Is Robotic Automation Becoming Practical For Low-Volume Production?

High-volume manufacturing and robotic automation go hand in hand. Machine-tending robots used in these production schemes need not be very flexible, as they may just load and unload one type of part hundreds of thousands of times.

Article From: 2/15/2005 Modern Machine Shop, ,

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PC-based vision systems

PC-based vision systems allow fixtureless part presentation to robots. This provides flexibility to adapt to different part geometries, which is necessary in small-batch manufacturing environments.

Vision system's software

This vision system's software can examine a part's actual geometry instead of a trained pixel pattern, which is helpful in recognizing parts that vary in size and orientation.

High-volume manufacturing and robotic automation go hand in hand. Machine-tending robots used in these production schemes need not be very flexible, as they may just load and unload one type of part hundreds of thousands of times.

However, this lack of flexibility to adapt to frequent job change-overs and small batch sizes is what has hindered robotic automation's integration into contract shops. The V-500iA PC-based vision system, developed by FANUC Robotics America, Inc. (Rochester Hills, Michigan), was designed to make robotic automation of low-volume manufacturing practical so shops of all sizes can enjoy the benefits that automated machine tending offers—higher spindle utilization, the possibility for automatic deburring, gaging or assembly, and smarter use of labor.

According to Richard Johnson, FANUC's general manager of material handling, this latest PC-based vision technology enables robots to pick parts without the use of dedicated part-positioning fixtures. Parts now can be presented to a robot in a less structured manner (on a belt conveyor, for example), and robot setup may be just a matter of changing the robot's gripper to pick a new type of part. In addition to locating parts, the vision technology can also discern between different parts within a part family.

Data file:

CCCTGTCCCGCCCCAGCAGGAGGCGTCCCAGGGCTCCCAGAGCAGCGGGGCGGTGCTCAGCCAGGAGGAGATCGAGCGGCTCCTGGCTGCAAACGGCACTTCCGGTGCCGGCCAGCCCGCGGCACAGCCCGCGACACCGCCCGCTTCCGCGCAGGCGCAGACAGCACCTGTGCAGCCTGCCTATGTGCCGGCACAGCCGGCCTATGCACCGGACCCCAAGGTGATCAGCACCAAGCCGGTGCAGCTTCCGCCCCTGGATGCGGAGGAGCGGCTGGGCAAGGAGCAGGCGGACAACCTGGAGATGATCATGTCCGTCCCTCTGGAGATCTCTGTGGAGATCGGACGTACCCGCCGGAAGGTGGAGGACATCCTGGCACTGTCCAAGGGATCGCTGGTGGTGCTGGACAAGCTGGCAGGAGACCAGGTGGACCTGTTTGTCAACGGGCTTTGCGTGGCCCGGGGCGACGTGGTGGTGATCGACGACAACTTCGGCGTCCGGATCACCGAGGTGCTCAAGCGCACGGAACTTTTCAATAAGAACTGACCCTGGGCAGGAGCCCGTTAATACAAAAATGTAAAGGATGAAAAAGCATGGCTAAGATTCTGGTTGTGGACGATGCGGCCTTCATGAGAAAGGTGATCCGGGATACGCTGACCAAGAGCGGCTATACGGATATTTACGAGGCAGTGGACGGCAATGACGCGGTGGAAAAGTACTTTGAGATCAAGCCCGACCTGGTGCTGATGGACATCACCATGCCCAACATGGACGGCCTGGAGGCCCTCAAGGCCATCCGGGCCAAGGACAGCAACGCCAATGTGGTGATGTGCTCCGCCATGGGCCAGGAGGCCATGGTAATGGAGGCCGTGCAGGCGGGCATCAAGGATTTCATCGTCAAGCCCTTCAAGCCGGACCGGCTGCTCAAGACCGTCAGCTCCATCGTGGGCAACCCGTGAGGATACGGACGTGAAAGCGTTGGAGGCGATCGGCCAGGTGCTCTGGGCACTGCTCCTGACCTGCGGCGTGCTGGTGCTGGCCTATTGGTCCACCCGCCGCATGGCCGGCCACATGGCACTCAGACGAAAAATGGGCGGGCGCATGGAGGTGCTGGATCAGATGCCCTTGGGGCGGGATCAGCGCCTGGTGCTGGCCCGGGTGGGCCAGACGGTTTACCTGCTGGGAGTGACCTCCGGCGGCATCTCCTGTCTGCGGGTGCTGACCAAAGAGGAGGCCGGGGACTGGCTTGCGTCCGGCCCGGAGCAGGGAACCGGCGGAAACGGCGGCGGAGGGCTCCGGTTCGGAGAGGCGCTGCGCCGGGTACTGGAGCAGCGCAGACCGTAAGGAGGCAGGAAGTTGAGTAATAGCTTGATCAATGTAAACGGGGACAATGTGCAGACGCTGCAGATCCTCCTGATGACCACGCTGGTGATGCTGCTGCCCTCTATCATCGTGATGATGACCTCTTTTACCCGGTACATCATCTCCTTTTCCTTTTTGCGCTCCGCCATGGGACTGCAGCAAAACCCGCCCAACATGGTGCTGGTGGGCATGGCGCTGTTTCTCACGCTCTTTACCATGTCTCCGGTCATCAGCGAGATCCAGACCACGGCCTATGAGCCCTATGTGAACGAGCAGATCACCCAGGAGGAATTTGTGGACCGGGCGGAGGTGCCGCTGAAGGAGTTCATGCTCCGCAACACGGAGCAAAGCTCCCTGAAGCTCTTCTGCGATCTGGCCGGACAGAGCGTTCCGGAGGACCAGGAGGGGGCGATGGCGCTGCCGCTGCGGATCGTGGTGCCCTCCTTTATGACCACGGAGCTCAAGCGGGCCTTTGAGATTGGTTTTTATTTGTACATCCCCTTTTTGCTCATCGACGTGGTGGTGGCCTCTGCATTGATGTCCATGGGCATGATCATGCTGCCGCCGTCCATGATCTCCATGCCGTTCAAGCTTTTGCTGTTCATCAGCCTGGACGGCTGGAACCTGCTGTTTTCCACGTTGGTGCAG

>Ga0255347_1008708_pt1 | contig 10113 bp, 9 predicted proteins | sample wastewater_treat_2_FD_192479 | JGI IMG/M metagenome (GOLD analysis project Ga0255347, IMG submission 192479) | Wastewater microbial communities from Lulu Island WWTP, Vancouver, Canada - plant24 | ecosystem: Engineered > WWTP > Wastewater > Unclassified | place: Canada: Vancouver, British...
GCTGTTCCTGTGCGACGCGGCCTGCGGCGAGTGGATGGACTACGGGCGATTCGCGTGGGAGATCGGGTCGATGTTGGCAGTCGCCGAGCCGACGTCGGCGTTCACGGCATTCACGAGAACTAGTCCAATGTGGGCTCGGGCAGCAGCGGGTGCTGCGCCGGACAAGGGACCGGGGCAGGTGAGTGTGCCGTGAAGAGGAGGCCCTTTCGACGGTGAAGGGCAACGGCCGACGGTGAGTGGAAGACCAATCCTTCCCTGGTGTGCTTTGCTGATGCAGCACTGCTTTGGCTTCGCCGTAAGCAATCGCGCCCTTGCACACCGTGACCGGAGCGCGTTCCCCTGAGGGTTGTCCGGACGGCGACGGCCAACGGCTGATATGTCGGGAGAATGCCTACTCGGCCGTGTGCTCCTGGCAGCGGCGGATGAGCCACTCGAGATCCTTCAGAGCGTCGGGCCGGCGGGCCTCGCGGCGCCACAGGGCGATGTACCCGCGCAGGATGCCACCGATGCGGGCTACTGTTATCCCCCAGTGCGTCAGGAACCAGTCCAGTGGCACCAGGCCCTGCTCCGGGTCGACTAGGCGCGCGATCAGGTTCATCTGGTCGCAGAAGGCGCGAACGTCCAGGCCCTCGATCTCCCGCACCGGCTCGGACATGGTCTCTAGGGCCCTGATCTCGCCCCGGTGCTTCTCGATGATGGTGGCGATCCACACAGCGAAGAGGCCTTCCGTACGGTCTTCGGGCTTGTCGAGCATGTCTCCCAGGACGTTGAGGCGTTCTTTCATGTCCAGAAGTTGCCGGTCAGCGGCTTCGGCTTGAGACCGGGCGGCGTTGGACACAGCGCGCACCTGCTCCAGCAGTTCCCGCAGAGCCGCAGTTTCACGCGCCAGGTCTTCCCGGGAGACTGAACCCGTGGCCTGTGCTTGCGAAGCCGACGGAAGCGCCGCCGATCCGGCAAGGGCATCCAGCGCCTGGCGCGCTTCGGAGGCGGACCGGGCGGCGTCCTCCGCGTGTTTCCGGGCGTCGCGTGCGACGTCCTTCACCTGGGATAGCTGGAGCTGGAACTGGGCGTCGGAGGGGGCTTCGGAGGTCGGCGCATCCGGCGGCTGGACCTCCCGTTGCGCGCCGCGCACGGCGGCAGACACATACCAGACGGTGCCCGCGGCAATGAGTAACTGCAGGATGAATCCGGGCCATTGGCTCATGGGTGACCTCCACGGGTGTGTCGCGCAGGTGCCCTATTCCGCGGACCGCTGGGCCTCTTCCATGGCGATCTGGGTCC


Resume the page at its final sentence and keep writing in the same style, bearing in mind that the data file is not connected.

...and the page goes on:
Here Mr. Johnson addresses some questions that contract shops may have about current vision systems for machine-tending robots.

  • Where does the camera mount? A vision system starts with one or more cameras, which essentially snap photos of a part so the system's software can determine part location and orientation. A camera can be installed onto a robot's articulating arm to allow image capture from a variety of angles. Static cameras may be mounted remotely above or adjacent to the location where a robot would pick a part. Remote mounting allows cameras to be positioned higher than a robot's arm can reach to maximize the camera's depth of field. For parts stored on a multi-level tray magazine, for example, this high position allows the camera to focus on every tray from top to bottom.
  • Can current vision systems "see" better? Earlier vision systems were extremely sensitive to lighting and contrast. Those systems were binary-based—that is, each pixel in the image was either on or off. Many current vision systems are grayscale-based and their software has post-processing capabilities that can further improve image quality. These grayscale systems are more forgiving than binary systems in terms of lighting and contrast, but effective lighting is always a key part of a vision system's reliability.
  • How can parts be presented to a robot? Vision systems can locate parts that may be presented in numerous orientations on trays, conveyors or structured bins. FANUC offers fixtureless parts storage magazines, which use multiple trays that the robot can flip up and out of the way once emptied, allowing access to lower trays stocked with parts. The software used by the V-500iA system has a geometric pattern-matching feature that examines the geometry of an object, rather than looking for a trained pixel pattern. This is helpful in locating parts that may not be presented to the robot in the same orientation, or for parts that are partially covered.
  • Does the application require a 2D or 3D system? For small parts located somewhere on an X-Y plane (such as on a conveyor or tray), a 2D system may suffice. For larger parts, or for parts presented to the robot that are offset in X, Y and Z planes (or yaw, pitch and roll), 3D is often required.
  • What are the trends in robot design? Machine tending robots are becoming more compact, faster and stronger. Compact design allows easier relocation within a shop; faster robot speed can improve throughput; and increased payload capacity permits manipulation of larger parts.
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